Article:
Content-Security-Policy HTTP Header Braindump

April 27, 2018 #http #webdev #javascript #security

From Content Security Policy (CSP) - HTTP | MDN

Content Security Policy (CSP) is an added layer of security that helps to detect and mitigate certain types of attacks, including Cross Site Scripting (XSS) and data injection attacks

From Content Security Policy  |  Web Fundamentals  |  Google Developers

This overview highlights a defense that can significantly reduce the risk and impact of XSS attacks in modern browsers: Content Security Policy (CSP).

From Dev guide - Content Security Policy - Microsoft Edge Development | Microsoft Docs

The CSP security standard enables web developers to control the resources (script, CSS, plugins, images, etc.) which a particular page can fetch or execute with the aim of preventing cross-site scripting (XSS), clickjacking, and other code injection attacks seeking to execute malicious content in the context of a trusted web page.

From OWASP Top 10 - 2017 A7 Cross-Site Scripting (XSS)

Enabling a Content Security Policy (CSP) is a defense-in-depth mitigating control against XSS.

This can be controlled via the Content-Security-Policy HTTP Header.  The CSP Cheat Sheet “is a concise overview of all supported features and directives” and “can be used as a quick reference guide” because of the many examples and external links.  CSP is supported at various levels in all major browsers (see  Twitter even sends different policies to different browsers (see secureheaders/policy_management.rb at master · twitter/secureheaders · GitHub ), but they could do even better (see Optimising Twitter’s CSP header).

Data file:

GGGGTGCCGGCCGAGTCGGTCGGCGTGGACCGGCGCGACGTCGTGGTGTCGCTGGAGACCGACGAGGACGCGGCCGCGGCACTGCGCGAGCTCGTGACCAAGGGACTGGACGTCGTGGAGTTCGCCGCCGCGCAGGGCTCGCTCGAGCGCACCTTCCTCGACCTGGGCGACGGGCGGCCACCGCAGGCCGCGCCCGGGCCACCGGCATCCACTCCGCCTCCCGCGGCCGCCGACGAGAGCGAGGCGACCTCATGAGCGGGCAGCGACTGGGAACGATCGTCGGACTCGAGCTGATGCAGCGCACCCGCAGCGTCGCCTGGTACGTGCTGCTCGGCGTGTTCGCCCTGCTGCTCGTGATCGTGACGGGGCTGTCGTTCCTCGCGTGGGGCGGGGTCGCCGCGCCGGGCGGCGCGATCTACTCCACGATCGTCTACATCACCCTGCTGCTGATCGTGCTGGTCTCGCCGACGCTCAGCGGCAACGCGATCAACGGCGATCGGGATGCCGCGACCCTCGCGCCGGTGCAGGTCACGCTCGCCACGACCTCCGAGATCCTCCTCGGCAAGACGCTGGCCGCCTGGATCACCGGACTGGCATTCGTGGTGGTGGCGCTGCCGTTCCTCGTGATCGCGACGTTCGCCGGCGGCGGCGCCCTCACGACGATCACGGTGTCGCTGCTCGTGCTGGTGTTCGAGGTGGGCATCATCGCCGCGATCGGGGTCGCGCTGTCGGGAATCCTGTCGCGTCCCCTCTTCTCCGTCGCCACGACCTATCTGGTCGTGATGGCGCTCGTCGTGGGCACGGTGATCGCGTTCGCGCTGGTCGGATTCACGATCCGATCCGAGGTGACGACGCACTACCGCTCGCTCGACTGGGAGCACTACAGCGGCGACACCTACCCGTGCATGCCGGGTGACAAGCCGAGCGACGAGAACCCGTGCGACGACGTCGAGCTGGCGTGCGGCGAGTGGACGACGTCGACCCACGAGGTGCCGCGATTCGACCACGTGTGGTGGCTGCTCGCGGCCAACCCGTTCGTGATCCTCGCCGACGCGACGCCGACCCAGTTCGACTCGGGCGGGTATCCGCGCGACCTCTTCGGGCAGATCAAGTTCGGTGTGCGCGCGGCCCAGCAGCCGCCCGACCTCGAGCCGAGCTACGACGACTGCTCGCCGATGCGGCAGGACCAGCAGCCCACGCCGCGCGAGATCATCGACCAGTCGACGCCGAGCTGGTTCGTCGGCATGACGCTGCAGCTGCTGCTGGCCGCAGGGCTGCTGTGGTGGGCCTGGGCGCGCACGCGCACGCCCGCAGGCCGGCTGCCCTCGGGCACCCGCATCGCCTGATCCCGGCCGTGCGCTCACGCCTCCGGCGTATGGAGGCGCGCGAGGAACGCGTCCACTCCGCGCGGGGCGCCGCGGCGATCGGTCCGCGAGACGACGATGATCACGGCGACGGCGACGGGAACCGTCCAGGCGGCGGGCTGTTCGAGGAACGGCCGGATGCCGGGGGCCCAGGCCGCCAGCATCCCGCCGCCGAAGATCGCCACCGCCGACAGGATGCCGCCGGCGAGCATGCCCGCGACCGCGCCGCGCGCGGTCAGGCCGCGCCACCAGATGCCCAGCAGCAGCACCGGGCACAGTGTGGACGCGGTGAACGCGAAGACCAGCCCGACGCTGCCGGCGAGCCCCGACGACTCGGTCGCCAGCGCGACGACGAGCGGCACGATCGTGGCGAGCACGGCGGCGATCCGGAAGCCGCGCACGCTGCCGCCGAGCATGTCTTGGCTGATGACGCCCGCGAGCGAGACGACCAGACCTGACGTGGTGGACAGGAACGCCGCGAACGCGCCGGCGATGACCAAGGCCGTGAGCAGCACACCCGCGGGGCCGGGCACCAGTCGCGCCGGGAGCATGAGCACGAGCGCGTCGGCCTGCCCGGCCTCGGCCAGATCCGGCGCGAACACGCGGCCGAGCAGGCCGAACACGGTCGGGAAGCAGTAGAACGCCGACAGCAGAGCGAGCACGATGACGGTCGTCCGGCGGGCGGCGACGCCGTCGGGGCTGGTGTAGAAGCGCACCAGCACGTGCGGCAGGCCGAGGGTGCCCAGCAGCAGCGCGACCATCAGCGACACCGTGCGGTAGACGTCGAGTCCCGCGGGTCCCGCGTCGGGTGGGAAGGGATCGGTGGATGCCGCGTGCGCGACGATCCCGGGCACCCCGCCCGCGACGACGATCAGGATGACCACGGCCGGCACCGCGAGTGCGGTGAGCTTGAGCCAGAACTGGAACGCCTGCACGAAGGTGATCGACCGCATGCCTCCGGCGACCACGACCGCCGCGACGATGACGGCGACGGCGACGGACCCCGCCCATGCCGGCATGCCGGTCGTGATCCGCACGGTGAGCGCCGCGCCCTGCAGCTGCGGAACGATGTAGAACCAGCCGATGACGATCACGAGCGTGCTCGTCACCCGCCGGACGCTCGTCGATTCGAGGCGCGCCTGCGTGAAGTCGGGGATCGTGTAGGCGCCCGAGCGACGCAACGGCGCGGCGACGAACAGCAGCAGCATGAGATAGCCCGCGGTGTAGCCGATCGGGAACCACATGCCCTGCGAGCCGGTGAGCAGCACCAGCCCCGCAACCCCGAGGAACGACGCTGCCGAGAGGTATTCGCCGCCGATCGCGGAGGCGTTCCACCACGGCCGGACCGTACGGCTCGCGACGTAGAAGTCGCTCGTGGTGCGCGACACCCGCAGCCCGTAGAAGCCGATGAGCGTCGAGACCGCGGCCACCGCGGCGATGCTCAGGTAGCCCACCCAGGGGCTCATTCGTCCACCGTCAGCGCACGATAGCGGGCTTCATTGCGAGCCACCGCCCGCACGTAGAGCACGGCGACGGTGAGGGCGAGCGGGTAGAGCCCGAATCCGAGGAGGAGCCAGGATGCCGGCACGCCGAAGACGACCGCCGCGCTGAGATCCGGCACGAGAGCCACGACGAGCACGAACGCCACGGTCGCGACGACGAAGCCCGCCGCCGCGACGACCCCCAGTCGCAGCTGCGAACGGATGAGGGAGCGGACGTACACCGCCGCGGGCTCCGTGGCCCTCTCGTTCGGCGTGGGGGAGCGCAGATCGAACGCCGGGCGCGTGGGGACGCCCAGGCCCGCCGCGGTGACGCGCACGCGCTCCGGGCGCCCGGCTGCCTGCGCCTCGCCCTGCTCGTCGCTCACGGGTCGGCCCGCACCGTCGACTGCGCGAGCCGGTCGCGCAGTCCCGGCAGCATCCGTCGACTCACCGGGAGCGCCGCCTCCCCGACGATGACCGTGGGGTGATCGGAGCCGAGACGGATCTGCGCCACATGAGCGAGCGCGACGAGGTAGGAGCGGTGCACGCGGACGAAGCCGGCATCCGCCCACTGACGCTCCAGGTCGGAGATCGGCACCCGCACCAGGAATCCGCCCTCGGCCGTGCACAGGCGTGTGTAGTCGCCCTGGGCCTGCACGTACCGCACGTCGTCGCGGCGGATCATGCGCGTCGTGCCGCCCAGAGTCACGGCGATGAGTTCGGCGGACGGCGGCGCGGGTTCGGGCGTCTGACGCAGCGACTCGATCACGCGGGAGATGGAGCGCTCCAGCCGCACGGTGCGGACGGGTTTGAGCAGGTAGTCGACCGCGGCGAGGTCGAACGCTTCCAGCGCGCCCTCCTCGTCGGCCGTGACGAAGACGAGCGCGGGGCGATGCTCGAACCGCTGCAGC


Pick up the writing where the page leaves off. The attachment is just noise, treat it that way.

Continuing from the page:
Some articles for getting started:

The HTTP Content-Security-Policy-Report-Only response header allows web developers to experiment with policies by monitoring (but not enforcing) their effects.  Several tools leverage this browser reporting to help developers create policies:

Other tools:

Since an invalid or incorrect policy will break the web applications, testing is important.  A good strategy is to start with a basic policy (like this one which forces all content to use HTTPS) and build it out to be even more secure.

Content-Security-Policy: default-src https:; form-action https:; connect-src https: wss:; upgrade-insecure-requests

How to implement Content Security Policy? | DareBoost Blog  comments “that it is possible to use both Content-Security-Policy and Content-Security-Policy-Report-Only headers” which would allow for a basic policy to be in place and an experimental policy to be reported on, either in a lower environment or as part of a testing suite.

Kevin Hakanson

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